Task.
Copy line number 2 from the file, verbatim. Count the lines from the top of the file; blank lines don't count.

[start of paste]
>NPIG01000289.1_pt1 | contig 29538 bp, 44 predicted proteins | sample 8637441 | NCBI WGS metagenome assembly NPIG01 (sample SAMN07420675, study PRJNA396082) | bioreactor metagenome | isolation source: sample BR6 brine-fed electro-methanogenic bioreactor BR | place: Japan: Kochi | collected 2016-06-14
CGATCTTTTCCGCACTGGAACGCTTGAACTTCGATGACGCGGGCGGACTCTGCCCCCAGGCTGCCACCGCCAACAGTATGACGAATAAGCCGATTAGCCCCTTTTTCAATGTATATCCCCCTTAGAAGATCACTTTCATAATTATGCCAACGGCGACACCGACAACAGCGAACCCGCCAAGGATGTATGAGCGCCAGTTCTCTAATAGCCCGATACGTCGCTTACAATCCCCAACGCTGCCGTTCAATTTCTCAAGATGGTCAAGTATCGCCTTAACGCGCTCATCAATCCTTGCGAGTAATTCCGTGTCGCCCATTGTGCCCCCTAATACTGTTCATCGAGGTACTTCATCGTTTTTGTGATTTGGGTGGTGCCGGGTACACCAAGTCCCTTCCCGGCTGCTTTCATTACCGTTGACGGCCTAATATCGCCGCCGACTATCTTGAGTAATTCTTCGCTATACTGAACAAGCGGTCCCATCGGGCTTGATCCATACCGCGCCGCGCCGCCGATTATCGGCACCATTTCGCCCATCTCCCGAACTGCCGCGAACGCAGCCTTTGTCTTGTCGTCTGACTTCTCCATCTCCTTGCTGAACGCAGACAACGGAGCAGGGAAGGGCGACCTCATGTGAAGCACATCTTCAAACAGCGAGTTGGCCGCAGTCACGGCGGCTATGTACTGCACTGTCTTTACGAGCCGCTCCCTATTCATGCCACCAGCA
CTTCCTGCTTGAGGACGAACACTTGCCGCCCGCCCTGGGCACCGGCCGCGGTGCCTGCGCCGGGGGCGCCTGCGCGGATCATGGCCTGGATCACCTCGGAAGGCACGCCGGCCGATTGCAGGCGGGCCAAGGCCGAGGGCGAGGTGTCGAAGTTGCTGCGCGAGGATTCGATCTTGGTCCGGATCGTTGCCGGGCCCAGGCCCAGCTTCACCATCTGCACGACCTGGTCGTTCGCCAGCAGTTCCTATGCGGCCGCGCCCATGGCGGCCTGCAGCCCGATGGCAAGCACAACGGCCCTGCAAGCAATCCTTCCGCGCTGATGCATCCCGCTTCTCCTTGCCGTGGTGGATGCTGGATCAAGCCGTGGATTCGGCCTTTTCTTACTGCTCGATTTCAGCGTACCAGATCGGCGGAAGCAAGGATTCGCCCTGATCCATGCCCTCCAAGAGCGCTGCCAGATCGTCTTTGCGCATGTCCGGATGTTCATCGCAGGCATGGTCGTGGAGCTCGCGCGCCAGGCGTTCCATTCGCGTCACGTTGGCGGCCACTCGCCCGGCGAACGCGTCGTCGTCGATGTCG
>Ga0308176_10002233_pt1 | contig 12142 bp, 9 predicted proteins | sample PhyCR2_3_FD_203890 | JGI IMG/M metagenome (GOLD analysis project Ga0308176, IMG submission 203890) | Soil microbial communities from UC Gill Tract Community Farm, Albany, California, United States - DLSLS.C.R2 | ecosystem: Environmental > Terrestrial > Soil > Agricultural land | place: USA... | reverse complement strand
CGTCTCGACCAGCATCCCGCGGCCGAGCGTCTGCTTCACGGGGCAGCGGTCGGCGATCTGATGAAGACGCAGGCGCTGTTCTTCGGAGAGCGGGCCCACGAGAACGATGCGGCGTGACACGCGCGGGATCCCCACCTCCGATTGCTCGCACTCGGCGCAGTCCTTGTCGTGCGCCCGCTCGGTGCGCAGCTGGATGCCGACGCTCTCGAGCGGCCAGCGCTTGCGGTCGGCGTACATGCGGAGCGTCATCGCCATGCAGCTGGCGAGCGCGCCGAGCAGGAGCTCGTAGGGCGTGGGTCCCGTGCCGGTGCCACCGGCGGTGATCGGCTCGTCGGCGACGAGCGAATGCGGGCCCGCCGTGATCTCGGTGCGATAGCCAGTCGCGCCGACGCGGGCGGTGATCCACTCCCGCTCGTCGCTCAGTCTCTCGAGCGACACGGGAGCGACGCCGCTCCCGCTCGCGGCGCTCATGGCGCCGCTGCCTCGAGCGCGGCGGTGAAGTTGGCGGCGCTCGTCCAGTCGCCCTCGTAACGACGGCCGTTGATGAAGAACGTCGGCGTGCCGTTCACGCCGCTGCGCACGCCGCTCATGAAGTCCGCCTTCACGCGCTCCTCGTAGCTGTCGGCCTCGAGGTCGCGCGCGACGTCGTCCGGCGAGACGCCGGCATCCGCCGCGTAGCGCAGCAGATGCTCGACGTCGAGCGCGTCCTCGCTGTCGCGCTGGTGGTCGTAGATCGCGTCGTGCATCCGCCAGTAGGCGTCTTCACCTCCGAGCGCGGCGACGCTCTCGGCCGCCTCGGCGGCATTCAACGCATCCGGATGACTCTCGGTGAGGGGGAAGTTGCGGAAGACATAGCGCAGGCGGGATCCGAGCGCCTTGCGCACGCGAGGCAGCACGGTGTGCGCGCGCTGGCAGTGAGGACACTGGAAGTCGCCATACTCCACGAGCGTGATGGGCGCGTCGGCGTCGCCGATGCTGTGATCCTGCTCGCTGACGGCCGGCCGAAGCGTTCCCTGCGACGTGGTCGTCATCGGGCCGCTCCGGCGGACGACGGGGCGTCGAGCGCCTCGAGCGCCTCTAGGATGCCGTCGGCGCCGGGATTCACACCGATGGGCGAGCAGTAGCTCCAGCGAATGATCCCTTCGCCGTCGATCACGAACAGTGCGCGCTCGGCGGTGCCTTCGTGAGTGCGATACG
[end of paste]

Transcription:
CGATCTTTTCCGCACTGGAACGCTTGAACTTCGATGACGCGGGCGGACTCTGCCCCCAGGCTGCCACCGCCAACAGTATGACGAATAAGCCGATTAGCCCCTTTTTCAATGTATATCCCCCTTAGAAGATCACTTTCATAATTATGCCAACGGCGACACCGACAACAGCGAACCCGCCAAGGATGTATGAGCGCCAGTTCTCTAATAGCCCGATACGTCGCTTACAATCCCCAACGCTGCCGTTCAATTTCTCAAGATGGTCAAGTATCGCCTTAACGCGCTCATCAATCCTTGCGAGTAATTCCGTGTCGCCCATTGTGCCCCCTAATACTGTTCATCGAGGTACTTCATCGTTTTTGTGATTTGGGTGGTGCCGGGTACACCAAGTCCCTTCCCGGCTGCTTTCATTACCGTTGACGGCCTAATATCGCCGCCGACTATCTTGAGTAATTCTTCGCTATACTGAACAAGCGGTCCCATCGGGCTTGATCCATACCGCGCCGCGCCGCCGATTATCGGCACCATTTCGCCCATCTCCCGAACTGCCGCGAACGCAGCCTTTGTCTTGTCGTCTGACTTCTCCATCTCCTTGCTGAACGCAGACAACGGAGCAGGGAAGGGCGACCTCATGTGAAGCACATCTTCAAACAGCGAGTTGGCCGCAGTCACGGCGGCTATGTACTGCACTGTCTTTACGAGCCGCTCCCTATTCATGCCACCAGCA